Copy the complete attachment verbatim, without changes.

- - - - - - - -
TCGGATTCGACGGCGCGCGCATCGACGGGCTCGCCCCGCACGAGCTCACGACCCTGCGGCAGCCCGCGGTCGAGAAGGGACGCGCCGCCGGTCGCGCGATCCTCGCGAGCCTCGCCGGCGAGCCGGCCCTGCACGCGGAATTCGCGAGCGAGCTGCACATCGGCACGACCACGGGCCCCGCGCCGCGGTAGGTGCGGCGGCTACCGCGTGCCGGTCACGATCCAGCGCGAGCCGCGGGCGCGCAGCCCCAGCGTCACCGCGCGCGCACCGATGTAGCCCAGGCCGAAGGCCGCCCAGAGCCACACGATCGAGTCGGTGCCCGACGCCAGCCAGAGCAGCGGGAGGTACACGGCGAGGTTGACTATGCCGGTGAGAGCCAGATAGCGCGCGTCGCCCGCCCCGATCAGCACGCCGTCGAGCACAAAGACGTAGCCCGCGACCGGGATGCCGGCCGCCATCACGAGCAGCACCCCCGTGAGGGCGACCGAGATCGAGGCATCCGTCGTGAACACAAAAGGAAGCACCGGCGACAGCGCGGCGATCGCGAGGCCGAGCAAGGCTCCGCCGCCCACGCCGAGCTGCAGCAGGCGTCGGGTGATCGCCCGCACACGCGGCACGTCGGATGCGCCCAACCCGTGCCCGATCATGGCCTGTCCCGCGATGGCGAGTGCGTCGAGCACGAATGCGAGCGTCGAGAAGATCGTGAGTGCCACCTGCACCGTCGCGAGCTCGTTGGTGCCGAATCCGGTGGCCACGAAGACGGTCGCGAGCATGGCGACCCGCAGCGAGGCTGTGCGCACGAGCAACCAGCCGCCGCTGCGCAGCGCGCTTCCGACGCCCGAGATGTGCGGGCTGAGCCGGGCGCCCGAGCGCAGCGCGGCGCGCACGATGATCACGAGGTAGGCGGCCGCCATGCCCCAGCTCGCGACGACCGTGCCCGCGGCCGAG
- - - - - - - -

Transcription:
TCGGATTCGACGGCGCGCGCATCGACGGGCTCGCCCCGCACGAGCTCACGACCCTGCGGCAGCCCGCGGTCGAGAAGGGACGCGCCGCCGGTCGCGCGATCCTCGCGAGCCTCGCCGGCGAGCCGGCCCTGCACGCGGAATTCGCGAGCGAGCTGCACATCGGCACGACCACGGGCCCCGCGCCGCGGTAGGTGCGGCGGCTACCGCGTGCCGGTCACGATCCAGCGCGAGCCGCGGGCGCGCAGCCCCAGCGTCACCGCGCGCGCACCGATGTAGCCCAGGCCGAAGGCCGCCCAGAGCCACACGATCGAGTCGGTGCCCGACGCCAGCCAGAGCAGCGGGAGGTACACGGCGAGGTTGACTATGCCGGTGAGAGCCAGATAGCGCGCGTCGCCCGCCCCGATCAGCACGCCGTCGAGCACAAAGACGTAGCCCGCGACCGGGATGCCGGCCGCCATCACGAGCAGCACCCCCGTGAGGGCGACCGAGATCGAGGCATCCGTCGTGAACACAAAAGGAAGCACCGGCGACAGCGCGGCGATCGCGAGGCCGAGCAAGGCTCCGCCGCCCACGCCGAGCTGCAGCAGGCGTCGGGTGATCGCCCGCACACGCGGCACGTCGGATGCGCCCAACCCGTGCCCGATCATGGCCTGTCCCGCGATGGCGAGTGCGTCGAGCACGAATGCGAGCGTCGAGAAGATCGTGAGTGCCACCTGCACCGTCGCGAGCTCGTTGGTGCCGAATCCGGTGGCCACGAAGACGGTCGCGAGCATGGCGACCCGCAGCGAGGCTGTGCGCACGAGCAACCAGCCGCCGCTGCGCAGCGCGCTTCCGACGCCCGAGATGTGCGGGCTGAGCCGGGCGCCCGAGCGCAGCGCGGCGCGCACGATGATCACGAGGTAGGCGGCCGCCATGCCCCAGCTCGCGACGACCGTGCCCGCGGCCGAG